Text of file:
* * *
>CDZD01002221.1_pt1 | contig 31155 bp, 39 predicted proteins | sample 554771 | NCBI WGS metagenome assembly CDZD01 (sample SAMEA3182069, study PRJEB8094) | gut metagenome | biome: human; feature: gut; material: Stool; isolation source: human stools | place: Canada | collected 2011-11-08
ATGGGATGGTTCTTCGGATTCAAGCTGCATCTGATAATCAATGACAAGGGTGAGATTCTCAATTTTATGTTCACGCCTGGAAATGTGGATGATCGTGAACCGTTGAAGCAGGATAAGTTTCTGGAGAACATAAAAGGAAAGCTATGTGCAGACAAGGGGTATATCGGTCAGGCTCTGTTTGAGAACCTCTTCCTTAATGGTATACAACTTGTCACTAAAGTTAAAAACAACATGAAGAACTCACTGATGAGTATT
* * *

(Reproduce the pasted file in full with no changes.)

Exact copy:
>CDZD01002221.1_pt1 | contig 31155 bp, 39 predicted proteins | sample 554771 | NCBI WGS metagenome assembly CDZD01 (sample SAMEA3182069, study PRJEB8094) | gut metagenome | biome: human; feature: gut; material: Stool; isolation source: human stools | place: Canada | collected 2011-11-08
ATGGGATGGTTCTTCGGATTCAAGCTGCATCTGATAATCAATGACAAGGGTGAGATTCTCAATTTTATGTTCACGCCTGGAAATGTGGATGATCGTGAACCGTTGAAGCAGGATAAGTTTCTGGAGAACATAAAAGGAAAGCTATGTGCAGACAAGGGGTATATCGGTCAGGCTCTGTTTGAGAACCTCTTCCTTAATGGTATACAACTTGTCACTAAAGTTAAAAACAACATGAAGAACTCACTGATGAGTATT